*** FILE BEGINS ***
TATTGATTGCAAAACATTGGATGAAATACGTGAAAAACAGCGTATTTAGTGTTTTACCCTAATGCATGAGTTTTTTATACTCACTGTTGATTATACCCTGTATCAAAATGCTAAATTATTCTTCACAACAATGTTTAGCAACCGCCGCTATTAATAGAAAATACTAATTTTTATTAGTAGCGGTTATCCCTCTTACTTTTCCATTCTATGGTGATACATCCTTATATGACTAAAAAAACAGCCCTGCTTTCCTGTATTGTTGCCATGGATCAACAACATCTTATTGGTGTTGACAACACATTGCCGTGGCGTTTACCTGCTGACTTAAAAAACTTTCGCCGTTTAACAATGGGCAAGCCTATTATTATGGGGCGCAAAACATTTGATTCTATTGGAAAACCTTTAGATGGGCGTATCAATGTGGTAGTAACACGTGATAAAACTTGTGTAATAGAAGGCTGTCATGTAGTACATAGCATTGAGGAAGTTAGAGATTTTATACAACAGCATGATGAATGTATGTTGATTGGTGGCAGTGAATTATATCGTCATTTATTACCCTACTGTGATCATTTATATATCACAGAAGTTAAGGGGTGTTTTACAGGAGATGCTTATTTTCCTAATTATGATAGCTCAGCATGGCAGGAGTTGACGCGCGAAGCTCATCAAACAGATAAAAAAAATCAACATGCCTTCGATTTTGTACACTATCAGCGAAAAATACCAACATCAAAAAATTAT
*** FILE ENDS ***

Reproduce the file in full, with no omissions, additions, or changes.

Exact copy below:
TATTGATTGCAAAACATTGGATGAAATACGTGAAAAACAGCGTATTTAGTGTTTTACCCTAATGCATGAGTTTTTTATACTCACTGTTGATTATACCCTGTATCAAAATGCTAAATTATTCTTCACAACAATGTTTAGCAACCGCCGCTATTAATAGAAAATACTAATTTTTATTAGTAGCGGTTATCCCTCTTACTTTTCCATTCTATGGTGATACATCCTTATATGACTAAAAAAACAGCCCTGCTTTCCTGTATTGTTGCCATGGATCAACAACATCTTATTGGTGTTGACAACACATTGCCGTGGCGTTTACCTGCTGACTTAAAAAACTTTCGCCGTTTAACAATGGGCAAGCCTATTATTATGGGGCGCAAAACATTTGATTCTATTGGAAAACCTTTAGATGGGCGTATCAATGTGGTAGTAACACGTGATAAAACTTGTGTAATAGAAGGCTGTCATGTAGTACATAGCATTGAGGAAGTTAGAGATTTTATACAACAGCATGATGAATGTATGTTGATTGGTGGCAGTGAATTATATCGTCATTTATTACCCTACTGTGATCATTTATATATCACAGAAGTTAAGGGGTGTTTTACAGGAGATGCTTATTTTCCTAATTATGATAGCTCAGCATGGCAGGAGTTGACGCGCGAAGCTCATCAAACAGATAAAAAAAATCAACATGCCTTCGATTTTGTACACTATCAGCGAAAAATACCAACATCAAAAAATTAT